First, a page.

A.A. Builder network design
The Communication Advisory Agency (CAA), in which I have been recently appointed, has been commissioned to advise on the LAN requirements of a major construction company, A. A. Builder.
I was asked to produce a report which the company will use as the basis of their discussion document when the advisory teams meet to finalise the situation and make recommendations.
The current network of the A. A. Builder Company will be analyzed, all of the current deficiencies in the existing network must be highlighted, all the requirements of the A. A. Builder Company must be looked at, and a suitable network design must be proposed with detailed explanation as to the chosen solutions.
To advise the company as to the possible way they could set up the security camera system.
3. OVERVIEW OF THE PRESENT SCENARIO:
The current design of the A. A. Builder network consists of a Main site, which is treated as the company’s headquarters; it is situated on the outskirts of the city with an area of 25 acres. It also consists of a small design office located at 5 miles away from the city. Additionally there are also 10 subsidiary firms within the country that treat the main site as their headquarters.
No connections exit between the three different components of the A. A. Builder network, as they rely solely on normal modes of communication, i.e., telephone, fax, etc.
The diagram below shows the actual layout of the network:
Fig.1 Current Design of the A. A. Builder Network
4. ANALYSIS OF THE PRESENT SCENARIO:
The current A. A. Builder Company network consists of three different components, the Main Site, the Design Office and the Subsidiary Firms. Each of which will be analysed in this section, and the requirements of the company will also be looked at.
4.1 Main Site:
The following diagram represents the present layout of the Main Site’s network:
Fig.2 CURRENT DESIGN OF THE MAIN SITE
The Main Site is treated as the headquarters of the A. A. Builder and is divided in three sections:
* An Office Block
* An Executive Block
* A Supply Department
The mainframe in the Main Site is used for storing the database for the stock control; the main frame is used in a stand-alone fashion, and is not connected in a network setting.
The Office Block consists of 4 departments with a total number of 50 employees divided in the following manner:
* Accounts Department (12 employees)
* Typing Centre (13 employees)
* Pay Department (11 employees)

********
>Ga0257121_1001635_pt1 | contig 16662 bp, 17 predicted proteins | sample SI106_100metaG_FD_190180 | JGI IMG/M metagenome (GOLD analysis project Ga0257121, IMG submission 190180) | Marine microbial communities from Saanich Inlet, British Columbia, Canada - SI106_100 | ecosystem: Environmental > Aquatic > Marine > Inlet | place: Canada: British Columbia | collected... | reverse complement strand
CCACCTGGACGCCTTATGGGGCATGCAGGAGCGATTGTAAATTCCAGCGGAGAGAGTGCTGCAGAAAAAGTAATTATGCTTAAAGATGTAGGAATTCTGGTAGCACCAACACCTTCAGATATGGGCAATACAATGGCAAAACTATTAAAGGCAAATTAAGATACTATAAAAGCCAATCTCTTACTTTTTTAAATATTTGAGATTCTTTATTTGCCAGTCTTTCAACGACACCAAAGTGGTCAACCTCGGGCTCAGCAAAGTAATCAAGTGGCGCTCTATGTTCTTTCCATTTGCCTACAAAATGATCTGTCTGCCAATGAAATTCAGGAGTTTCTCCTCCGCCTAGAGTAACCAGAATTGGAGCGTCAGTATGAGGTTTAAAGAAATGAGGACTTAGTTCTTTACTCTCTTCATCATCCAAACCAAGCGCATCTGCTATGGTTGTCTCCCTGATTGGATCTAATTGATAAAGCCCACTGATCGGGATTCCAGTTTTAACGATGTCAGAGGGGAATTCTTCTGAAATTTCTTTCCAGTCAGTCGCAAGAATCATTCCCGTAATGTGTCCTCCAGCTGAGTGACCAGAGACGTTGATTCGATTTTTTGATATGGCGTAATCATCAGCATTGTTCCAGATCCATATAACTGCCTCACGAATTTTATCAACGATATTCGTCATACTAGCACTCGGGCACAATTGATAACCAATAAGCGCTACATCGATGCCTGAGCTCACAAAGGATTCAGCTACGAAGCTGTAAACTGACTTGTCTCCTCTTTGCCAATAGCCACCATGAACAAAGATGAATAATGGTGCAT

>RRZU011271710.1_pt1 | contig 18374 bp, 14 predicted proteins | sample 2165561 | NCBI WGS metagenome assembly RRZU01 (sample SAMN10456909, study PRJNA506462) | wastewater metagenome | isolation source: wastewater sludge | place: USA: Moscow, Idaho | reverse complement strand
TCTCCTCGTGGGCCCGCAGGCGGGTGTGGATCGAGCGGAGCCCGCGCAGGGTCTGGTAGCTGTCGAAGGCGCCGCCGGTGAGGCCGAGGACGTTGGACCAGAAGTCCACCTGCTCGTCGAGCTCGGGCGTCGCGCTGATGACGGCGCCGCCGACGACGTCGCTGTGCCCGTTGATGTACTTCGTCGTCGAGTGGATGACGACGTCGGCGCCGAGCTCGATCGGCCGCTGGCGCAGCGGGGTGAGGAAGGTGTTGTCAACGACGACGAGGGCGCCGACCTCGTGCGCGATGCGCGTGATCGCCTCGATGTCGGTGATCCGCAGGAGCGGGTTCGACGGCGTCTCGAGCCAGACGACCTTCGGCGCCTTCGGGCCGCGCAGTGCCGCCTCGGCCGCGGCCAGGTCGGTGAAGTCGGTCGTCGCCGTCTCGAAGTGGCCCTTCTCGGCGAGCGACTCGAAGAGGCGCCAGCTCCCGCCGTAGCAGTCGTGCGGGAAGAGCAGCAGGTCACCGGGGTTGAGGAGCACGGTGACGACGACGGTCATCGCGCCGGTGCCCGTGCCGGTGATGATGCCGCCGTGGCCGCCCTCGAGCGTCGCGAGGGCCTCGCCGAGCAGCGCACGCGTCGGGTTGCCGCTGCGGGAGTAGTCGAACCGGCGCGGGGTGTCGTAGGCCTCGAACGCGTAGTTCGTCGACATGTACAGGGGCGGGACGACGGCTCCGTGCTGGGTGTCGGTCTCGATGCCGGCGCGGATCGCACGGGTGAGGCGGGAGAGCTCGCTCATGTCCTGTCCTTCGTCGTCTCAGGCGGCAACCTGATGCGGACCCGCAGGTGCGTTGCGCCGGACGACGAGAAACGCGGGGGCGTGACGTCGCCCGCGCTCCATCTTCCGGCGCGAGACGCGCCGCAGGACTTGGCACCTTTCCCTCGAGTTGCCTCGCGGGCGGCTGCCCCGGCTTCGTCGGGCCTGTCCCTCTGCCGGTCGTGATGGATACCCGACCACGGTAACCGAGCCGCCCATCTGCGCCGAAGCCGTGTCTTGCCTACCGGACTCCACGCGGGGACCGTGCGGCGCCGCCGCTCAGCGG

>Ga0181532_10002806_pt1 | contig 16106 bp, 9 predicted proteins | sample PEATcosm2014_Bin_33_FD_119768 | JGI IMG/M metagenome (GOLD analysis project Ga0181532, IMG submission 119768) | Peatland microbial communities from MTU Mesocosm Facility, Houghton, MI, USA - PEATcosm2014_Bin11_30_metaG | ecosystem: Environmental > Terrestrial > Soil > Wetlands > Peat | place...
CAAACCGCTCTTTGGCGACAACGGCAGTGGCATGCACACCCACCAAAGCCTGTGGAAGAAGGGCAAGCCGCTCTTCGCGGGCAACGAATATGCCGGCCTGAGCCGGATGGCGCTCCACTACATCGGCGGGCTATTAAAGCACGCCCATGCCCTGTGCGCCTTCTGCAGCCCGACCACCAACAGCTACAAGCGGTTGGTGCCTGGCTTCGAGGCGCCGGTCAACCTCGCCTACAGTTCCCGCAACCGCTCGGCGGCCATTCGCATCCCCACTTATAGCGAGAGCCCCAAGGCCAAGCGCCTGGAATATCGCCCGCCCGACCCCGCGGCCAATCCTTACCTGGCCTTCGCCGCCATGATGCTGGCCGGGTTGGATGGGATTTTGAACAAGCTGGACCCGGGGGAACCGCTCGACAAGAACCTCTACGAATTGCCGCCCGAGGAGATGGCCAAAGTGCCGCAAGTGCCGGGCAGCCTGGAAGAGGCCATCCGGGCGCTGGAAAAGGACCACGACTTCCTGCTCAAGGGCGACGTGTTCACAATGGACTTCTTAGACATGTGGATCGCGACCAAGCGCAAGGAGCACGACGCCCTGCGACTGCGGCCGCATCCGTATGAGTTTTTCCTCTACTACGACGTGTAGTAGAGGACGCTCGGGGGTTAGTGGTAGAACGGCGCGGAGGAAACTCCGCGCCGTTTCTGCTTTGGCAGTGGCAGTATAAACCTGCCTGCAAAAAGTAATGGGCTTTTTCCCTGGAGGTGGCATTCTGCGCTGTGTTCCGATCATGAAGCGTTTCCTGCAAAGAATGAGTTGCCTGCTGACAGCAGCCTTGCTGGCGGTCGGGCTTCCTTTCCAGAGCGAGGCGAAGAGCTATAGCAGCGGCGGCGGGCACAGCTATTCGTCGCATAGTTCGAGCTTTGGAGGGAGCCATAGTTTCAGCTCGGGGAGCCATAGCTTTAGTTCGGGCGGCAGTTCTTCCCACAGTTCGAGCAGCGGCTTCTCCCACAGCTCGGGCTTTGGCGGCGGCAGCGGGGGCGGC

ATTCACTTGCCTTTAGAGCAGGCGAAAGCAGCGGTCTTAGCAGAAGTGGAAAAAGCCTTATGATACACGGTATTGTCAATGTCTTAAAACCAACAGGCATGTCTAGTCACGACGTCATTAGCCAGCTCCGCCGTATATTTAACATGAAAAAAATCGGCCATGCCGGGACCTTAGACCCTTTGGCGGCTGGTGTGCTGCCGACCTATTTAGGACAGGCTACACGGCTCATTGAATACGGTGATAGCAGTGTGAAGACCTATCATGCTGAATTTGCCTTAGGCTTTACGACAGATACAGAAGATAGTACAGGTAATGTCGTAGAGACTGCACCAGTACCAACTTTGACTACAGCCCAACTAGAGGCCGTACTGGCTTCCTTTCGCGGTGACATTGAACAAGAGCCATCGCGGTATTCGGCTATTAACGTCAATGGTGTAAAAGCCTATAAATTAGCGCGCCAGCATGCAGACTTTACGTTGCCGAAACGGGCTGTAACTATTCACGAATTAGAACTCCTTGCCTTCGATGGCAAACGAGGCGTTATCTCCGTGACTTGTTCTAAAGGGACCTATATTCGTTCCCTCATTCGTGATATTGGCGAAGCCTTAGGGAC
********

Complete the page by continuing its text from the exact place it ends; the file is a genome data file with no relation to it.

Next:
* Credit Control (14 employees)
The Office Block does not have any computers and is not connected to the mainframe computer; all the administration duties are carried manually.
The Executive Block consists of 11 offices, and each office has 3 computers used in a stand-alone fashion, there are also 11 secretary terminals, one in each office, which are connected with the mainframe computer.
The Supply Department holds all the stock and is made up of 2 departments:
* The Stock Buildings
* The Workshops
The Stock Buildings have no computers and are split into 4 departments:
* Building Material
There are also 4 different Workshops that have no computers and they are split in 4 departments:
* Double Glazing
* Kitchen Units
* Bathroom Units
The Supply Department has also 20 PCs that handle all the stock control duties; the PCs have no network connection with the Stock Buildings or the workshops, so they access the information manually from the stock buildings.
4.2 The Subsidiary Firms:
The following diagram shows the layout of the Subsidiary Firms:
Fig. CURRENT DESIGN OF THE SUBSIDIARY FIRMS
There are 10 subsidiary firms that treat the Main Site as the headquarters. Each subsidiary firm has at the moment 2 remote point of sales terminals (POS). The POS terminals are used in a stand-alone fashion and have no network connection with the Main Site.
4.3 The Design Office:
The Design Office is composed of 6 teams of designers with their own offices; each team has 6 designers with their own PCs. The designers use advance CAD packages to design and develop products for kitchens, glazing and building extensions.
The design office does not have any network connections with the main site.
The following diagram shows the existing layout of the design office:
Fig. Current layout of the Design Office
5.1 Main Site:
A.A. Builder is not considering disposing of the mainframe computer for the new proposed network
Design, and wants it to be integrated in the network system.
Currently there are a number of 11 offices in the Executive Block, each office has 3 stand-alone computers, and each office has one secretary with one PC connected to the mainframe, bringing the total number of PCs in that department to 44 PCs. Nevertheless more computers might be implemented in the future network design.
The office block is made up of 50 employees spread among 4 different departments with no computers, therefore the assumption is that they conduct their administrative duties manually, this block requires computers in order be part of the computerized network system.
The supply department is used for holding all the available stock, it consists of 4 separate stock buildings (plumbing, wood, electrical and building material), and it also possesses 4 different workshops (double glazing, kitchen units, furniture and bathrooms), all of which have no computers, and need to have computers installed in order to integrate into the new network system.